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Sci-Fi Review – Star Wars: Episode II – Attack of the Clones (dir. by George Lucas)

Attack of the Clones is, at least in my opinion, the worst Star Wars film ever made. Hands down. That is not to say it’s not mildly entertaining, but it demands a great deal of good will from its viewer to keep him from sneering at the movie constantly, especially if said viewer is a fan.

Christ, where do I even begin.

It’s important to note that Episode II is a transition movie. If that’s not clear enough, what I mean is that it’s a movie that exists to connect both the childish, yet potentially endearing Episode I, and the much darker and edgier Episode III. Episode II is somewhere inbetween these two moods, trying to make the transition smoother, disastrously so. It’s catastrophic in many levels, but mostly because of Hayden Christensen’s Anakin Skywalker. We’ll get there soon.

Episode II starts as a movie about politics. Now, I like fictional world politics as much as the next person. I honestly do. Especially in a space opera setting. But in Star Wars the politics are dull and barely explained. Padmé Amidala’s two terms as democratically elected Queen of Naboo (wait, what?) are now over, and she continues her career as a politician by becoming a senator. The story begins by trying to make it interesting that people are trying to kill Amidala, on what appears to be politically motivated crimes. We don’t get much context, except that she opposes some other senators. Palpatine, being the super trustworthy guy everyone always knew he was, assigns the Jedi Order to protect her, and finds that Obi-Wan is a suitable bodyguard for Padmé, considering their friendship way back in Episode I. Of course, Obi-Wan must take his apprentice, Anakin Skywalker, with him. And hilarity ensues.

Now, you’re probably familiar with whom Anakin is to become, and you probably know whose father he is, so this movie must establish one very important thing; an origin to the affection between future Lord Vader and an unwitting woman, so that we can learn whose womb was it that those guys from the original trilogy came from. Therefore, in addition to being about lackluster politics, this is a movie about love.



Now, I have to agree with Padmé. You can preach all you want about how you have a massive crush on Hayden Christensen’s mini braid, but that piercing sex offender gaze made me uncomfortable. Throughout the first act, Anakin goes from flirting with the poor woman to actively doing stuff very similar to sexual harassment. I mean, seriously, look at this lecherous, leering asshole.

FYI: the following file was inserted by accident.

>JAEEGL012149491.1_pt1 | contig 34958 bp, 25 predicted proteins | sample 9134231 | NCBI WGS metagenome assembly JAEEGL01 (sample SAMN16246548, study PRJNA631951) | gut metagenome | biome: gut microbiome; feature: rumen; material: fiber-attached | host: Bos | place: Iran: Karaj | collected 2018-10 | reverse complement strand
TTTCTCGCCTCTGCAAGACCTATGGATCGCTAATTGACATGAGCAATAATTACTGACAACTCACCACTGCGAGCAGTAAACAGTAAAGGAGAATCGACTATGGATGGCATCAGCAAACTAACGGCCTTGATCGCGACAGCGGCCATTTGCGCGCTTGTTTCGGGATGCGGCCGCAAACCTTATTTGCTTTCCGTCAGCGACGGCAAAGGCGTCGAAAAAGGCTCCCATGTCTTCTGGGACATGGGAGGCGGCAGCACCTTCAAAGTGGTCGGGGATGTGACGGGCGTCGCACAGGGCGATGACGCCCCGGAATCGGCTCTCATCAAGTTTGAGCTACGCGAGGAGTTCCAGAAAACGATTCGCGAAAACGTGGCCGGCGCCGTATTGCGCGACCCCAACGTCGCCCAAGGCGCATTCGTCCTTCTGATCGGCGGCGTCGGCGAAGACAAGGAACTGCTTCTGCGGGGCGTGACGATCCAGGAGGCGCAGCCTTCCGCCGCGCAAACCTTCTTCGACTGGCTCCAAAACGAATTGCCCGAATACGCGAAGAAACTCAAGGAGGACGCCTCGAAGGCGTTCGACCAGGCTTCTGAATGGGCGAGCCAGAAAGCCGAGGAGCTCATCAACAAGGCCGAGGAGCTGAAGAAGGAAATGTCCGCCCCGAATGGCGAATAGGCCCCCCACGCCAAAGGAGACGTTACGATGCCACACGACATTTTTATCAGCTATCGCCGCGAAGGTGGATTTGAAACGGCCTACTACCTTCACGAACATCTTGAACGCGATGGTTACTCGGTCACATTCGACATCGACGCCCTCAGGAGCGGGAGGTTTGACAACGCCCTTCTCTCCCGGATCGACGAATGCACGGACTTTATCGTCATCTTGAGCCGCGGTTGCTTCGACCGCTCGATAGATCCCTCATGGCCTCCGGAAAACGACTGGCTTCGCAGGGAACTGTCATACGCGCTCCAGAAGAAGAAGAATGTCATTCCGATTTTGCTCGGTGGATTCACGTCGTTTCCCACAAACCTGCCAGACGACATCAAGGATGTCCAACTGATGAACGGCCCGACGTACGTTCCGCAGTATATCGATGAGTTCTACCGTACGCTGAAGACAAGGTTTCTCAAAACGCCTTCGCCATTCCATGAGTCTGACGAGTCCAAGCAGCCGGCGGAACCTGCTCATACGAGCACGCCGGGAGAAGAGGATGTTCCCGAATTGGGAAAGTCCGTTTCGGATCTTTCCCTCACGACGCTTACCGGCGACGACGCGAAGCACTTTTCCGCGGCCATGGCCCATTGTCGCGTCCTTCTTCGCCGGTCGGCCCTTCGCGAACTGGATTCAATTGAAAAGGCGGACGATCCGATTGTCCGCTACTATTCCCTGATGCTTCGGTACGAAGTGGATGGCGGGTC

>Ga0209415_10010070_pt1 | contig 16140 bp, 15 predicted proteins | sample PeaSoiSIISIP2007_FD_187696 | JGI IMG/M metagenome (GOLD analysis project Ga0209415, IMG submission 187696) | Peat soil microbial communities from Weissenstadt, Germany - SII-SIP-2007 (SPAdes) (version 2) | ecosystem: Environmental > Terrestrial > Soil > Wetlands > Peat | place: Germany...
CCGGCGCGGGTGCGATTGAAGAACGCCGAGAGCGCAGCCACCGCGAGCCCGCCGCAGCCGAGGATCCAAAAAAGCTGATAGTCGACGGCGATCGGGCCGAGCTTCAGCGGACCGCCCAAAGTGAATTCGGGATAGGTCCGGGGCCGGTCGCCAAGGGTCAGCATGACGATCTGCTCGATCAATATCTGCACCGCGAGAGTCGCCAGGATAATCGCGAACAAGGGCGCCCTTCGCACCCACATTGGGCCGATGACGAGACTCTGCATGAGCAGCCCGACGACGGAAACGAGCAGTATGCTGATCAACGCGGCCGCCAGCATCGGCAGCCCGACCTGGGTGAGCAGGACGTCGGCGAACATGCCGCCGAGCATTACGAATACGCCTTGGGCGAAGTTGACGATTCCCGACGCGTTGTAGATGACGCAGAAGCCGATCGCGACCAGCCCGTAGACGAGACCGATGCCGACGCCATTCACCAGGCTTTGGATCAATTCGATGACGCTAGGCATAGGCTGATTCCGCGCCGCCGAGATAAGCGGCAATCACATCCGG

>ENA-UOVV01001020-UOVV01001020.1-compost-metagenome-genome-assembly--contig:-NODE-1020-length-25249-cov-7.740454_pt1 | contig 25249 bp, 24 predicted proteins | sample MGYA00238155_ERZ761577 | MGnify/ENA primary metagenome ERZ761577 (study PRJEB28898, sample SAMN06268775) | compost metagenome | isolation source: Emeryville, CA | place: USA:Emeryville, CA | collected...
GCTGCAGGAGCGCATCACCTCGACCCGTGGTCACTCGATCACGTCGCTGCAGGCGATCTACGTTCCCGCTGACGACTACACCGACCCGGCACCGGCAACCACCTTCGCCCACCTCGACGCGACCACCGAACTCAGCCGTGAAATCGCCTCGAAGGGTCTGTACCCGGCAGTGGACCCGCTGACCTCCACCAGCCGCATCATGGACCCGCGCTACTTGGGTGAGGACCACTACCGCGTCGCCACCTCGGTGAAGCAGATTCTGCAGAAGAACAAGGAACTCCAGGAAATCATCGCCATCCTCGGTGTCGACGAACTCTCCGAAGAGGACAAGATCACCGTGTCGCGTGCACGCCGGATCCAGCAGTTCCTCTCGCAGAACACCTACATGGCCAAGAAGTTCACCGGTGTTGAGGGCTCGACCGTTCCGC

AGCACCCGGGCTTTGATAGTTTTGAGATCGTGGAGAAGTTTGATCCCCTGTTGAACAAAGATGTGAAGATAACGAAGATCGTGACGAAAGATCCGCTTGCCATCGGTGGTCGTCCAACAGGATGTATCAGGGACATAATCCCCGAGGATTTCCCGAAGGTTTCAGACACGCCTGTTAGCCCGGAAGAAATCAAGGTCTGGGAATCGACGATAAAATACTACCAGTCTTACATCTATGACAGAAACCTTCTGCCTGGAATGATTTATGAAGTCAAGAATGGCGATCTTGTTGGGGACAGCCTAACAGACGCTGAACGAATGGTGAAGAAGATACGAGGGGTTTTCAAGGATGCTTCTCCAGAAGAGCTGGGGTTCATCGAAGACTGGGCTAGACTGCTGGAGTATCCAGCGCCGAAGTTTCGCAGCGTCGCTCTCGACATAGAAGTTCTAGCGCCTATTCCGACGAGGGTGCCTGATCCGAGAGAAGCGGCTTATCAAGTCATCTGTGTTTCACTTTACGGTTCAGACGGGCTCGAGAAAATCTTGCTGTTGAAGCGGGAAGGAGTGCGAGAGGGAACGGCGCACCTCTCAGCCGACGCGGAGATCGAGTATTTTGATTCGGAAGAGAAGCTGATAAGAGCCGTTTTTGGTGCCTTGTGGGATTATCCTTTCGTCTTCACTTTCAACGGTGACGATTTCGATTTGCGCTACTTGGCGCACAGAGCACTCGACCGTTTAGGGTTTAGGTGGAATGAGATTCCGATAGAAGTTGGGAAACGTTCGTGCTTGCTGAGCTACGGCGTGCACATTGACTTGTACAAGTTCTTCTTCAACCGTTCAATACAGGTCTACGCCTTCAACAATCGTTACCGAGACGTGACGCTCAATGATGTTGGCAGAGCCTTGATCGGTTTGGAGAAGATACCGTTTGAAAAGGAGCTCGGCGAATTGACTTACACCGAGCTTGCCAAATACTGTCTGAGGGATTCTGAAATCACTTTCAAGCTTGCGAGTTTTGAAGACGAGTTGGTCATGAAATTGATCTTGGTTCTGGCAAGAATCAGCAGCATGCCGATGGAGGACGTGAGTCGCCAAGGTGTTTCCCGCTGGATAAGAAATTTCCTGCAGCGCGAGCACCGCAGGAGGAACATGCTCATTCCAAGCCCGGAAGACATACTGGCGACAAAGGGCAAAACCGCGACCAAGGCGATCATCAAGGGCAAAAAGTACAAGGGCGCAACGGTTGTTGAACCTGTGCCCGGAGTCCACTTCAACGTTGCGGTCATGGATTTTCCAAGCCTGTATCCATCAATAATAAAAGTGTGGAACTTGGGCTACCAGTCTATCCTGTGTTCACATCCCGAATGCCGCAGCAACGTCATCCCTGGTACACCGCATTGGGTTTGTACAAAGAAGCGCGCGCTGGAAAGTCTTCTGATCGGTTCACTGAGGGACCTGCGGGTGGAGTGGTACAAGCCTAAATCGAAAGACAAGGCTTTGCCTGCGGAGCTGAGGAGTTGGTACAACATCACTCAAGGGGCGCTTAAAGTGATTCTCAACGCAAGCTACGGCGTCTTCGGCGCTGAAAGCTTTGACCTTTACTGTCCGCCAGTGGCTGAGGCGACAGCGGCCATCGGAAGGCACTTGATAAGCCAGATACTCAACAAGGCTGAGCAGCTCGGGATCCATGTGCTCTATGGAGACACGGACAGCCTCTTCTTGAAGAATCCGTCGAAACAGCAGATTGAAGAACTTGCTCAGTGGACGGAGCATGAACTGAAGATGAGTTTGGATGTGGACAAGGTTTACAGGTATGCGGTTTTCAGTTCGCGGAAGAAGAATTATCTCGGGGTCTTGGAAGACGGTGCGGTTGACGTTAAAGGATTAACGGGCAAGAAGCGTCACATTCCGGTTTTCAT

Darth Vader has always been regarded as one of the greatest villains of cinema, but I never figured that he was also one of the sleaziest. 

I wish this was the only problem with Anakin. Maybe it’s not Mr. Christensen’s acting, but the poor writing (though I suspect that, considering his absence in major movies this decade, his acting was definitely a factor). Young Skywalker is a very gifted Jedi, being immaculately conceived by midi-chlorians and all (I can’t stop laughing), and he is painfully aware of his skills, which he shows through an overpowering arrogance. Now, arrogance when done right can be charming, and perhaps that was the intention; to make Darth Vader a badass even as a teenager, a daredevil, someone who just barely succeeds, but does it with style. Anakin, however, comes across as impudent, annoying, and exceedingly stupid. It seems Anakin can’t go two scenes without doing something that would displease the Jedi council, and entirely aware of it too. ‘Cause that’s just how he rolls. James Dean from a galaxy far far away.

Second act comes. Anakin grows more and more adolescent and fascist. More politics happen. Then there are some cool action scenes that seem to save the film. Obi-Wan is written as barely having a personality, aside from comments that try to make it evident that he is growing older and grumpier, even though he can’t be much more than 30. Regardless, he is arguably the saving grace in the main cast, at the very least as far as really cool fights go. He pilots fighter ships, he fights with a lightsaber; the man sees some action. It’s almost depressing to see an actor of Ewan McGregor’s caliber being reduced to action hero and grumpy mentor to an angsty teenager.


Their dynamic is oddly reminiscent of Gran Torino

Jar Jar also appears. Fan favourite Jar Jar. I feel this is worth mentioning because in an extremely important scene he proposes (as stand-in senator for Amidala) to convey supreme power to Chancellor Palpatine. Yes, that Chancellor Palpatine, and I have to wonder why they couldn’t task this burden to an unnamed senator. Don’t people hate the poor gungan enough? It’s as if George Lucas is just fucking with his public to see how far they can go, at this point.

And then, in the third act, we are introduced to the big bad: Count Dooku, played by the late Sir Christopher Lee. You’d think that bringing this legend of acting might infer that this character is the highlight of the cast. Might have been. Dooku is a character full of potential. He’s obviously evil, but with just the right amount of idealism to seem more shades of grey than the cruel, pure black villains the series are accostumed to. But apparently all he does is some exposition, then pave the way for the epic arena fight scene that kind of defines this movie as a Star Wars film (perhaps one of the only things that defines this as a Star Wars film), some more exposition, a lightsaber duel (a really cool one, wrapping up the whole two things that make this a Star Wars film), and then he’s gone, apparently having started a war. The movie is over, without fully explaining why things escalated, and who exactly Count Dooku represents that the Republic is at war with.



I’m serious when I say this can be an entertaining movie. The fight scenes can be fun and you can laugh at what ridiculous situations the actors are subjected to. But it’s mostly incredibly dull. It’s a film that throws you into an extended torrent of politics you need to understand beforehand to appreciate, and that lead to Clone Wars, a pretty cool spin-off that most people never got to see and that might as well have been properly included as crucial to the continuity since it’s much better than this. As a standalone film, the story is a confusing, rushed mess even at two hours long. As a Star Wars film, Attack of the Clones makes it obvious that the series is not infallible. Horribly, gapingly, obviously not infallible.